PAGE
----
L. Ying, Oct 19, "Autonomous vehicle startup nuTonomy has stopped all trials of its vehicles until investigations into an accident involving one of its driverless cars is completed, said the company’s co-founder Emilio Frazzoli on Wednesday…" Read more Hmmm…This is what happens when one rushes to the starting line. "Crowd Testing" has serious consequences. Just because Google was able to do it essentially flawlessly, it doesn’t mean that it is easy. Alain
J. Stewart, Oct 24, "…The automaker did release a video of its Model X SUV, carrying the new hardware and prototype software, driving itself around Palo Alto. It seems impressive, but it’s no proof of concept.
“An unedited sequence of the vehicle driving itself in downtown San Francisco would be more meaningful to see what the vehicle is capable of doing,” says Raj Rajkumar, who runs autonomous driving research at Carnegie Mellon University.
Let’s say the car’s as capable as the video makes it seem. Could it get itself across the country? “If we’re looking at another year of development, I think we could see something like that happen,” says Jeffrey Miller, an IEEE member who studies autonomous driving at the University of Southern California.
Yet Rajkumar points to Google, which, after nine years of work on this project, still won’t even give a timeline for its rollout. “Mastery of self-driving under real-world conditions is not going to be easy,” he says…" Read more Hmmm… I agree! The video is enormously dangerous because of what it does NOT show especially at the end when it gives the appearance that there is no one in the car and it actually drives down what one is led to believe is a normal unprepared public street at a normal time without anyone is the car. If it actually did that, it would be a world’s first. If so, Elan would be proclaiming it. Maybe I’m just too cynical. Sure drive around a private parking lot and maybe even a public street that has been cordoned off by police, but I can’t believe that even Elan is so irresponsible that he would send it out by itself, no one in it on an unprepared public street. We simply are not there yet. Likely not even close. And then there is more hype in: Tesla just made a big move to take on Uber I can’t take it anymore. Tesla is nowhere near a ‘Driverless’ car. Self-parking is an infinitesimally small piece of ‘driverless’. Alain
M. Dune, Oct 26, "Early verdict: Tesla’s Autopilot system in many situations might just be a smoother, more consistent driver than I am …But, I have the clear edge in complex traffic situations. Autopilot is no match, for example, when it comes to maneuvering quickly across more than one lane to catch the right highway exit..
I can disengage the Autopilot system at any time by either tapping on the brakes or by taking over the steering…. Tapped Brakes. Like most drivers, I respond reflexively to brake lights. When a car in front taps its brakes, I tap my brakes…." Read more Hmmm…Pretty good and fair description. I do want to repeat one of my pet peeves with respect to Tapped Brakes: That human action should ONLY turn-off the acceleration function of AutoPilot (and NOT the braking and steering). Similarly, grabbing the wheel, should allow steering to be over-ridden but NOT turn-off the the braking function. ‘Hitting the ‘gas’ pedal should turn-off the Brake, but NOT the steering. Alain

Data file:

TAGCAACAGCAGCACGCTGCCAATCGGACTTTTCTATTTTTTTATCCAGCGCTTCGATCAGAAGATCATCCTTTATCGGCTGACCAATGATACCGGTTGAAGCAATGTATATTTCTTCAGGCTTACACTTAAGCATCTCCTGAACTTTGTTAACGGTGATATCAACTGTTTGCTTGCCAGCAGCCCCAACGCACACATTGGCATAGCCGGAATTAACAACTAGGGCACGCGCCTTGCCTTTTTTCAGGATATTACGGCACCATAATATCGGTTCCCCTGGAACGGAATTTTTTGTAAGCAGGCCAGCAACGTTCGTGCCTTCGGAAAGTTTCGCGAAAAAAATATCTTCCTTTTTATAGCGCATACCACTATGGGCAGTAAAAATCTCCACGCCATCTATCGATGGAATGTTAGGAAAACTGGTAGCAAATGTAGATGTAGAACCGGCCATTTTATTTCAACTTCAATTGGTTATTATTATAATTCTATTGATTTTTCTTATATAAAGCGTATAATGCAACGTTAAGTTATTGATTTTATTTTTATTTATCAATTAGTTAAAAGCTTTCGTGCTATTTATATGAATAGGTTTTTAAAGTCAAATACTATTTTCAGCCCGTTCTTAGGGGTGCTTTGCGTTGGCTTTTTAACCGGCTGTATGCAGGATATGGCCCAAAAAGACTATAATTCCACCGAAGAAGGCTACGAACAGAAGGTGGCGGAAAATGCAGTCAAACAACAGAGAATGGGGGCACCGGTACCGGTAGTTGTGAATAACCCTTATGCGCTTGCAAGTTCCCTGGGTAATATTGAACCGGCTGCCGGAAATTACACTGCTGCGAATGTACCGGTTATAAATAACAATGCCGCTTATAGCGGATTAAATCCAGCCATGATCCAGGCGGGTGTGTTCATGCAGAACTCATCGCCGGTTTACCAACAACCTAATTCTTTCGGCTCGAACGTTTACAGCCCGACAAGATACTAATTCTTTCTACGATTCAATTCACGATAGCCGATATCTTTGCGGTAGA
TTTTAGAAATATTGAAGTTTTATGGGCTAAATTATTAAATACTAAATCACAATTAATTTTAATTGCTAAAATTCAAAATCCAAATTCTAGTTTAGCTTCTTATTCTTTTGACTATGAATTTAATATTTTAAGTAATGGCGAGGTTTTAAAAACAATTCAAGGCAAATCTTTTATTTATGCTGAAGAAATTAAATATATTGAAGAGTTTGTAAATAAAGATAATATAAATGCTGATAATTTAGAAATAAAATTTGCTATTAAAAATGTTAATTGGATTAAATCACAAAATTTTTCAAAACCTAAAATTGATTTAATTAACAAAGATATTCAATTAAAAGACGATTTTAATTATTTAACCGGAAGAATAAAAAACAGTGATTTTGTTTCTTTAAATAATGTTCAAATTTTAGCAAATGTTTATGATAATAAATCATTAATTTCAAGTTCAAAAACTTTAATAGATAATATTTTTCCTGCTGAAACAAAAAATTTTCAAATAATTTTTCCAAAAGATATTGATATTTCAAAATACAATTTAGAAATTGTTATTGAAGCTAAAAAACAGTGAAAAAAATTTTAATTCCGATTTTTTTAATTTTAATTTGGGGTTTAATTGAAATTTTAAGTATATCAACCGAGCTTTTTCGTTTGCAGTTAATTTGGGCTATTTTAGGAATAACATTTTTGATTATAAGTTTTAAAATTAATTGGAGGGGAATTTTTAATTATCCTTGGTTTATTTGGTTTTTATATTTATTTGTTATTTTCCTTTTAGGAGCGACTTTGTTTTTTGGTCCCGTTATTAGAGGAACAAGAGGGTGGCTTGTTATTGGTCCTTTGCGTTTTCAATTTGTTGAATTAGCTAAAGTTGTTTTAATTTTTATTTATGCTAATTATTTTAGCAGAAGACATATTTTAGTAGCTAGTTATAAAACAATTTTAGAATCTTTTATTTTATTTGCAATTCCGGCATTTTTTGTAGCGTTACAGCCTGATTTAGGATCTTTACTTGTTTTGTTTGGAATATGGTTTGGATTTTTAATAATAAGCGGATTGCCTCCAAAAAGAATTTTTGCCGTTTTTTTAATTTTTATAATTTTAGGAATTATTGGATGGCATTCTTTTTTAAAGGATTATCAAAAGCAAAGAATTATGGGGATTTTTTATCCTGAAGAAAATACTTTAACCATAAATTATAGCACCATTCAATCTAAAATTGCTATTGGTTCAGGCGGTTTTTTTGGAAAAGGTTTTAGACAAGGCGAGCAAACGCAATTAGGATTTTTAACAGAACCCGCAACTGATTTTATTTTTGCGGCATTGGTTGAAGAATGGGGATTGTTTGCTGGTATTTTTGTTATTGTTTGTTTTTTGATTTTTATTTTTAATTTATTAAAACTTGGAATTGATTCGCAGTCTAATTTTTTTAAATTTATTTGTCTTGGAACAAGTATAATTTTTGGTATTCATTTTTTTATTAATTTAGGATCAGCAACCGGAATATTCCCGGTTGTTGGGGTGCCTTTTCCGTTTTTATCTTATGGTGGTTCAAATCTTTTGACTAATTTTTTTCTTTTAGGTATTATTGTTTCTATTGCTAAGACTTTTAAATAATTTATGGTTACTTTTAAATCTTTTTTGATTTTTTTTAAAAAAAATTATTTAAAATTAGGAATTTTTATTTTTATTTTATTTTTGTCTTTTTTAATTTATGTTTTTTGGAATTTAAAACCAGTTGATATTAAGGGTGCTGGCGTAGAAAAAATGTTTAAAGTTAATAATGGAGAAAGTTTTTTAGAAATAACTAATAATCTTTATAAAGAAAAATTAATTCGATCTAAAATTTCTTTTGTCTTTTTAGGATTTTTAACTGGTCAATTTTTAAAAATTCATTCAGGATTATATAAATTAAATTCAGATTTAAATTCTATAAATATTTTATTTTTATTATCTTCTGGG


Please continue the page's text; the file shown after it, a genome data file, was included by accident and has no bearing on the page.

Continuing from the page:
K. Korosec, Oct 26, "General Motors now has 30 self-driving all-electric Chevrolet Bolt vehicles that it’s testing on public roads in Scottsdale, Ariz., and San Francisco, GM CEO Mary Barra said Monday during the automaker’s third quarter earnings conference call…. "Read more Hmmm…See also: Tesla Versus GM: Which Self-Driving Car Roadmap Will Win? Alain
D. Clark, Oct 25, "… As a result of the software race, and chips like Nvidia’s, the benefits are going to move much more quickly than the rate at which gains in conventional microprocessors accelerated innovation in industry’s like personal computers—a pace of innovation named after Intel Corp. co-founder Gordon Moore.
“It’s going to move way faster than Moore’s Law,” Mr. Huang said…." Read more Hmmm…Yup! Alain
K. McSweeney, Oct 24, "At the top job site Indeed.com, a variety of companies are posting positions for engineering autonomous vehicles. Visitors click on these listings much more frequently than the other 16 million jobs that are posted on the site…Nearly 100 different companies have job listings for autonomous vehicle positions on Indeed.com, and there is an interesting mix of traditional auto manufacturers and tech companies…." Read more Hmmm… 🙂 Alain
M. Lampinen, Oct 25, "…In May 2016, Swiss Re and HERE published the findings of their joint research study into the impact of autonomous driving on the insurance industry. ‘The future of motor insurance – How in-car connectivity and ADAS are impacting the market’, (Swiss Re/HERE, 2016) found that autonomous drive (AD) technologies could reduce insurance premiums globally by US$20bn by 2020. …It is hardly an exaggeration to suggest that the automotive insurance industry could be dealt a massive blow by the rise of self-driving car technology and the growing acceptance of business models involving shared vehicles…" Read more Hmmm… Yes, Auto Insurance is about to face a ‘Kodak Moment’. Alain
Some other thoughts that deserve your attention
Half-baked stuff that probably doesn’t deserve your time: